The haze seems unlikely to grow less hazardous.

I mentioned at the start that some things have “changed.” The Democrats may have retaken control of the House of Representatives, but that political shift is just a twitch. Yes, there are 100 women in the House of Representatives. Yes, one of them is the first lesbian Native American. Yes, the state of Maine has its first woman governor. Ask those who died at the Borderline Bar how much difference these “changes” will make in forestalling the spread of this epidemic of violence. They know all too well the extent of our indifference to their fate.

Part Two: The Massacre at a Pittsburgh Synagogue

Sunday, October 28, 2018

In the past week, several packages containing potentially explosive materials were mailed to prominent political figures, all of whom were associated with the Democratic political party. On Saturday, a gunman entered a synagogue and murdered eleven Jews.

It is Sunday morning, 9:52 a.m., in Long Beach, CA. I look outside a side window of the house my wife and I rent. It is still slightly damp and chilly outside, and there is little traffic. It seems like an “ordinary” Sunday in my neighborhood, and I suppose that many of my fellow citizens will find a way in the coming weeks and months to absorb the news of this massacre in Pittsburg and somehow relegate it to the status of an “aberration” in the American social fabric. I’m afraid it is inherently part of this country’s social DNA; if this is a democracy, its normality can only be described as “differently abled.”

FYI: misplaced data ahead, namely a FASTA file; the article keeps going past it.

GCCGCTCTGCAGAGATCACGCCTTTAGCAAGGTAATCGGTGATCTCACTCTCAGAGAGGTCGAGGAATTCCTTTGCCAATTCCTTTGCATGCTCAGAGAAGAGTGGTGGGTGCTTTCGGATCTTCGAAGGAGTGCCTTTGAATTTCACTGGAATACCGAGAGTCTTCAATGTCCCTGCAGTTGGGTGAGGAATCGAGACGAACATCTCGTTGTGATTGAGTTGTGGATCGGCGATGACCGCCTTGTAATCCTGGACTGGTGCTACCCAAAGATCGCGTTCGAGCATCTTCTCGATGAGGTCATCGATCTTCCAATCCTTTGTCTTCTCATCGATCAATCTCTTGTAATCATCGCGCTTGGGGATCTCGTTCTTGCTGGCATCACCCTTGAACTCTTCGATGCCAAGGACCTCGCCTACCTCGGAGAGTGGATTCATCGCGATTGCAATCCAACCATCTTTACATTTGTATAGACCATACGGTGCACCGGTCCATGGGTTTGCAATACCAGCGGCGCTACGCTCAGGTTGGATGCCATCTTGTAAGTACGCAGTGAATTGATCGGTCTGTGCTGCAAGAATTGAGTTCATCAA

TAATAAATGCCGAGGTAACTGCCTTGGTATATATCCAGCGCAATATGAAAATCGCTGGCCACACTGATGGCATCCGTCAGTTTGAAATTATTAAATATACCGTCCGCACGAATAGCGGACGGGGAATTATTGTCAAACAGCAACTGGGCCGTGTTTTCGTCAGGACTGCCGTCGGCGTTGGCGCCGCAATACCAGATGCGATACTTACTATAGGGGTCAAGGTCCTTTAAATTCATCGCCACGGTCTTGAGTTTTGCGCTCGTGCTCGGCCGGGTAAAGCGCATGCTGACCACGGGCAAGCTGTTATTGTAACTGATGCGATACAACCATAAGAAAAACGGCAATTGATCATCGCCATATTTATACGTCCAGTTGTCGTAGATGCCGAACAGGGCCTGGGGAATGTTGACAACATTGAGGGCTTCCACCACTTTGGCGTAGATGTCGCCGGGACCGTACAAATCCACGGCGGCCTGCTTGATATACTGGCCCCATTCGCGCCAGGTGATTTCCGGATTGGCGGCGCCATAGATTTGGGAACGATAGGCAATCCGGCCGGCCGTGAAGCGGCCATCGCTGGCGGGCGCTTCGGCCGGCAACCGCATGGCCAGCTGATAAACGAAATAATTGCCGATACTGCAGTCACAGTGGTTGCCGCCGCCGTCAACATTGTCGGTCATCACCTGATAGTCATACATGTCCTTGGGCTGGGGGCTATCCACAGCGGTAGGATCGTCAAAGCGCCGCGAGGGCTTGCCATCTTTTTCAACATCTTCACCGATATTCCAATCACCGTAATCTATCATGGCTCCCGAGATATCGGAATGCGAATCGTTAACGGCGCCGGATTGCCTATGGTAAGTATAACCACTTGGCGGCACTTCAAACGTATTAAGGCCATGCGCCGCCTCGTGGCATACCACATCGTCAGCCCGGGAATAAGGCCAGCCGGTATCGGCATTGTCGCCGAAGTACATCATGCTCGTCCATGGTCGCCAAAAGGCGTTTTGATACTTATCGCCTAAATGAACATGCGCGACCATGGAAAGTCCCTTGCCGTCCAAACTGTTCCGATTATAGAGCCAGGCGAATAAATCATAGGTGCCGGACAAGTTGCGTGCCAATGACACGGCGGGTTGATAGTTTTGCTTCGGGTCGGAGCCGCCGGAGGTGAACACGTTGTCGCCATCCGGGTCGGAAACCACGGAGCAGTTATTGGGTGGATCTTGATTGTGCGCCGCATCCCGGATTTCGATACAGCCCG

I think back to various points during the presidential campaign of 2016, and how Trump as a candidate cultivated those who promoted violence against those with whom one disagrees. For instance, “Mr. Trump praised his New Hampshire state co-chairman, State Representative Al Baldasaro, who said recently that Mrs. Clinton deserved to face a firing squad over the F.B.I.’s investigation of her use of a private email server while she was secretary of state.” This is not fake news, just as Trump’s suggestion that those who support the Second Amendment should take matters into their own hands, should Hilary Clinton be elected. The failure of the Secret Service to release a transcript of its interrogation of Mr. Trump on suspicion of threatening the life of a presidential candidate is a dismal reflection of how little power citizens have in moderating civic life and discourse. We had a right to such a transcript. Where were the Russian hackers when we needed them?

Trump cannot disclaim responsibility for generating a virulent pathology of antagonistic moods, although he began to do so before the yellow tape around the synagogue had been taken down. He blamed the incident on the victims themselves, in claiming that they should have had an armed guard at their place of worship. Among a multitude of other things Trump misses, he fails to note that it is his manipulation of ideological fanaticism that has fanned the embers of anti-semitic hostility and permitted their volatility to incandesce.

“Climate change” will have to find a way to become plural in its encompassing of the political ecology, if we are to have any hope of tampering down this conflagration of hideous animus.